According to NOAA, there’s a 70 percent likelihood of 13 to 20 named storms this season, well above the seasonal average of 12. The agency says as many as 11 of those storms could become hurricanes.
Hurricanes can cause three major hazards: strong winds, storm surges and inland flooding, according to James Franklin, branch chief at the National Hurricane Center.
“People need to know what those hazards can do, and then know which of those hazards you’re particularly vulnerable to, depending on where you live,” Franklin says in the new podcast.
Anyone who lives along the East Coast from Texas to Maine is at potential risk. But Franklin notes that hurricanes are not just coastal threats, citing 2012’s Hurricane Sandy as an example of when wind gusts were produced as far as Wisconsin.
Here are some tips to use this hurricane season:
- Become familiar with information and alerts from both the National Hurricane Center and your local weather center.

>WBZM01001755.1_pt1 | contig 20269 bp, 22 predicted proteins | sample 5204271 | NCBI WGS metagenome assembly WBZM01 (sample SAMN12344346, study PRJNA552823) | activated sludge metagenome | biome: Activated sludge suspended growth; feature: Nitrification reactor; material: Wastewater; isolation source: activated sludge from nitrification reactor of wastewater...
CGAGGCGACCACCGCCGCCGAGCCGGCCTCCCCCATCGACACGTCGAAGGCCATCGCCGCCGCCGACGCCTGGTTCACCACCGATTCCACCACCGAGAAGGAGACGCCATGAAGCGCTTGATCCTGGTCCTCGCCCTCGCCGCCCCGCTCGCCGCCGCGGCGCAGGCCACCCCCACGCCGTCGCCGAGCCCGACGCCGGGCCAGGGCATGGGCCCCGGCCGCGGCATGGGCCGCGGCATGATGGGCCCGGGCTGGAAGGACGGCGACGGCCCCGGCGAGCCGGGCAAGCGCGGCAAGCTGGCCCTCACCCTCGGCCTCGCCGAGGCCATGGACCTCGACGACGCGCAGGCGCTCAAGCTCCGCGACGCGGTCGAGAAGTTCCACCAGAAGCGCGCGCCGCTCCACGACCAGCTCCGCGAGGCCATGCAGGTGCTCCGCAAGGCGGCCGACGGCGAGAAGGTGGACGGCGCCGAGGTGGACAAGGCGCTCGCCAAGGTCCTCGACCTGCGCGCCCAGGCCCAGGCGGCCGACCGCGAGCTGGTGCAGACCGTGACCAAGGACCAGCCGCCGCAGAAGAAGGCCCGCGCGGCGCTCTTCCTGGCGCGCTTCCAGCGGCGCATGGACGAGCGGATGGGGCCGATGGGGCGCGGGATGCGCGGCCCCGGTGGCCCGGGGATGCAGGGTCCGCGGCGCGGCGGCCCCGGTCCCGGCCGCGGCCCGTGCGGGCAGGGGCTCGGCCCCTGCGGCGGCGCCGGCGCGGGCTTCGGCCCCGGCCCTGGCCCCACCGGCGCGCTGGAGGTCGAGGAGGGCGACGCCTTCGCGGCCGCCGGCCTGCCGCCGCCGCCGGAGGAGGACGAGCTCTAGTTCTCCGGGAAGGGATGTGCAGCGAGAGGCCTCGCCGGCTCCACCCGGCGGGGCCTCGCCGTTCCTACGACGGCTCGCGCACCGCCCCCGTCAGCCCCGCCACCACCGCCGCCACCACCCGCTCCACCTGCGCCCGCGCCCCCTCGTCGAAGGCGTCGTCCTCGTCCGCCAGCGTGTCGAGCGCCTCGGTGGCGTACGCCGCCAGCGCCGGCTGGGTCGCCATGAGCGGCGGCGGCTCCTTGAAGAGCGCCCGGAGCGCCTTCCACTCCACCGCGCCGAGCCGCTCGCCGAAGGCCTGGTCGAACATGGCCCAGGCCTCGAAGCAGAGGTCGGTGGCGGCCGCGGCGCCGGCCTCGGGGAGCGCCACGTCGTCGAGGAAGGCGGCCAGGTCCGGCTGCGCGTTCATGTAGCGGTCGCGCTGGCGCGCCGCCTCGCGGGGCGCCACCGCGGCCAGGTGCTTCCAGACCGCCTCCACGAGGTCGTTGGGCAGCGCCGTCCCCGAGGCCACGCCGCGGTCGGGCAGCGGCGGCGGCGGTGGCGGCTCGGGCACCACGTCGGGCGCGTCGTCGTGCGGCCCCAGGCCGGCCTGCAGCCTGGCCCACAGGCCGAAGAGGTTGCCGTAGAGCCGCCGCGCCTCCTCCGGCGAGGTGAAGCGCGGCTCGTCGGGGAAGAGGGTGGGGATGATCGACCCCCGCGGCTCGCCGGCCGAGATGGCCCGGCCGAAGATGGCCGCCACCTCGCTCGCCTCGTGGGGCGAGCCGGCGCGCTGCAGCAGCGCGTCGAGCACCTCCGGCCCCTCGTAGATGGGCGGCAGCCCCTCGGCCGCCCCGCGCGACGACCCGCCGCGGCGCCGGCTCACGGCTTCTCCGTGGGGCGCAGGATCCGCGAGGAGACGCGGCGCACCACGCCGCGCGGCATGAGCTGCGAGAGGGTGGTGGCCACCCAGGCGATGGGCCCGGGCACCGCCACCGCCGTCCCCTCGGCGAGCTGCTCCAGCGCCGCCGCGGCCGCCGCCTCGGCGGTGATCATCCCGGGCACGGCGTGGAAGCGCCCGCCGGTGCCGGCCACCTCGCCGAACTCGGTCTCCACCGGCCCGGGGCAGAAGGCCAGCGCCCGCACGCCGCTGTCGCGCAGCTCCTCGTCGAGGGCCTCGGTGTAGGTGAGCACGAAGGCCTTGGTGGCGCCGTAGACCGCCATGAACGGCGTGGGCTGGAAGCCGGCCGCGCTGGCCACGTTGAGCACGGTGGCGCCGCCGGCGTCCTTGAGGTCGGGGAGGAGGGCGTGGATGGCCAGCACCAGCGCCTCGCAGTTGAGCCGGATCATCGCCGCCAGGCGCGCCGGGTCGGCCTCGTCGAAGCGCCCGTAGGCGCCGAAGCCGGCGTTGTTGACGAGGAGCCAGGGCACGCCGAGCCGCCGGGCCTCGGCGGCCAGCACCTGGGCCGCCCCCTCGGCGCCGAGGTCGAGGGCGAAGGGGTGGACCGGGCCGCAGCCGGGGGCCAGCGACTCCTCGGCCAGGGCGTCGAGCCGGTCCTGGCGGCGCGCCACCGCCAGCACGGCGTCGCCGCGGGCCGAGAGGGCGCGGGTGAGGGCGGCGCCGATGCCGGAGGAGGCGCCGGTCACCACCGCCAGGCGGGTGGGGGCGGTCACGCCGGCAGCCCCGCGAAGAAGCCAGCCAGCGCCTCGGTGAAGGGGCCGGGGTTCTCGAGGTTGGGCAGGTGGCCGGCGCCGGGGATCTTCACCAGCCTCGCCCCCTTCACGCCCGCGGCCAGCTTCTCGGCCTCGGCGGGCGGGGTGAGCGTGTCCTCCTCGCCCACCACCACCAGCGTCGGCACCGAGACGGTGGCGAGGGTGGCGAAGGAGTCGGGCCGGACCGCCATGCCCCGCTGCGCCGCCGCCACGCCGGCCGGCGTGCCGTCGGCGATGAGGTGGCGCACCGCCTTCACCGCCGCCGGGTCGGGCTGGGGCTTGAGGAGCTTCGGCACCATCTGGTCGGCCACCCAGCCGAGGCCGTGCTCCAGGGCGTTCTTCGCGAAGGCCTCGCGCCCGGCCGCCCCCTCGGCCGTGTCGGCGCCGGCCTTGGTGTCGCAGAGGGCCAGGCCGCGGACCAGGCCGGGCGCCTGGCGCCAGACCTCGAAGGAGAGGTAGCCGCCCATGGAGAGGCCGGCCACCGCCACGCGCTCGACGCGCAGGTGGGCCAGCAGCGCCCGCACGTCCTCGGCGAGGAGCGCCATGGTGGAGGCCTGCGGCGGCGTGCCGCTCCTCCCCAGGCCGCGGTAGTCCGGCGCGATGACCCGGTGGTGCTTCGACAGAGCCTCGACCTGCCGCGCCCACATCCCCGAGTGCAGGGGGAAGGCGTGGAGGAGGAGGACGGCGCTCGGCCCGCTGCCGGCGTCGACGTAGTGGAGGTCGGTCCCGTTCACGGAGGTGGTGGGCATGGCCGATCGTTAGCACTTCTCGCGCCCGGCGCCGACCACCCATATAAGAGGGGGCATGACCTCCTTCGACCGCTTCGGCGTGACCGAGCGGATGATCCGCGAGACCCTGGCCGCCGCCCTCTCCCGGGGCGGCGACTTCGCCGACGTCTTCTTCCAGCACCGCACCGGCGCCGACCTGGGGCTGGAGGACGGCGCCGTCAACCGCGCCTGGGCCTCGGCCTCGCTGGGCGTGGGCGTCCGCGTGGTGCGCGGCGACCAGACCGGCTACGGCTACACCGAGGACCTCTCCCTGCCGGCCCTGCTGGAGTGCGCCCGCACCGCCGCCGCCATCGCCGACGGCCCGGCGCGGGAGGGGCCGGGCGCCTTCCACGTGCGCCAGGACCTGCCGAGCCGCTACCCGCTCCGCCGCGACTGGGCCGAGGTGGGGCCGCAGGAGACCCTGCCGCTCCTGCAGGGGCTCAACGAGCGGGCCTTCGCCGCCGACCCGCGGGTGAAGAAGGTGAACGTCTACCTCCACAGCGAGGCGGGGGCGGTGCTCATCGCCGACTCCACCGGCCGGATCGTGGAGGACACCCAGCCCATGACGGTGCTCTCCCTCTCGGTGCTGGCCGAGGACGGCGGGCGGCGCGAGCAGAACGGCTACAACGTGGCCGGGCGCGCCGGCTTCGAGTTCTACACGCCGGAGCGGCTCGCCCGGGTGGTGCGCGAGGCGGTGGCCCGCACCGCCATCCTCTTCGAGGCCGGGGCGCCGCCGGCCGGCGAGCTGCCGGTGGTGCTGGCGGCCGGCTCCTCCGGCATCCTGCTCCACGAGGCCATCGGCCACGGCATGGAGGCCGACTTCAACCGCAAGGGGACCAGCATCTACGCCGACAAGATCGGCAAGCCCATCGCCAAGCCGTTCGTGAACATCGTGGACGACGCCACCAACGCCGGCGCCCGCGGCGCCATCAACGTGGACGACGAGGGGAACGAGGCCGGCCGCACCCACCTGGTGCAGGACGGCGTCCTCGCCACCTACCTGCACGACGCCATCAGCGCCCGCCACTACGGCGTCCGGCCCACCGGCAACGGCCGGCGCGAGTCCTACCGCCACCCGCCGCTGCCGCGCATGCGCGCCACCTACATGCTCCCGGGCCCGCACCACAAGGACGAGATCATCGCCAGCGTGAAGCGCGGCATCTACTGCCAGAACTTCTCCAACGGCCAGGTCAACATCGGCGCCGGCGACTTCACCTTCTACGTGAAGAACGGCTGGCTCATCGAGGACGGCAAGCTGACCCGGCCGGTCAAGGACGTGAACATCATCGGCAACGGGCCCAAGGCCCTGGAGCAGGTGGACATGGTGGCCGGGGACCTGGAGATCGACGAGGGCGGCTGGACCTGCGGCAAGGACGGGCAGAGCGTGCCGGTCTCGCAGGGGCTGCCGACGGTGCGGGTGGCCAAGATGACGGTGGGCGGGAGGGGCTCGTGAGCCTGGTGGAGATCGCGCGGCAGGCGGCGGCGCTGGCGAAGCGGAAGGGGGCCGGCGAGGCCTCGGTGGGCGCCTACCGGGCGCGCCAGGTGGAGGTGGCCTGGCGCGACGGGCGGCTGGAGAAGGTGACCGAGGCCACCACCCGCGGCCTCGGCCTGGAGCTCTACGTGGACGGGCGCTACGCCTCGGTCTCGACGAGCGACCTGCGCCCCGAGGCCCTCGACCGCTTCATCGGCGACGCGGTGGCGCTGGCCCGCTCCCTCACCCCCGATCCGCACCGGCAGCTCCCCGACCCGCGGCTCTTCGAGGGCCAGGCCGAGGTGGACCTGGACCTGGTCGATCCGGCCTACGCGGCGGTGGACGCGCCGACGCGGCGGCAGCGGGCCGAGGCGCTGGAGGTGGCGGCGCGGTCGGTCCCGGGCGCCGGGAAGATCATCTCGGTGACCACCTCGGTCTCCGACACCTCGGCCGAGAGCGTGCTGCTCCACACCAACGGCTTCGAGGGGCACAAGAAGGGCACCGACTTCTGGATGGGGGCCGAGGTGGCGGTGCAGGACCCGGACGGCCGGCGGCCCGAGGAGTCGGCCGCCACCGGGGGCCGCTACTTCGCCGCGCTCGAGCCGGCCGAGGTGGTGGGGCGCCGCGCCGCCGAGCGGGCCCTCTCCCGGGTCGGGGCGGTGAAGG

- Understand the difference between a hurricane watch and a hurricane warning. During a watch, prepare your home, review your plan for evacuation and listen closely for instructions from local officials. During a warning, finish preparations and immediately leave the threatened area if directed by officials.
- Develop a plan that includes an evacuation strategy and an emergency supply kit, including enough water and nonperishable food to last at least three days, a first-aid kit, a flashlight, a battery-operated radio, extra batteries and medical supplies.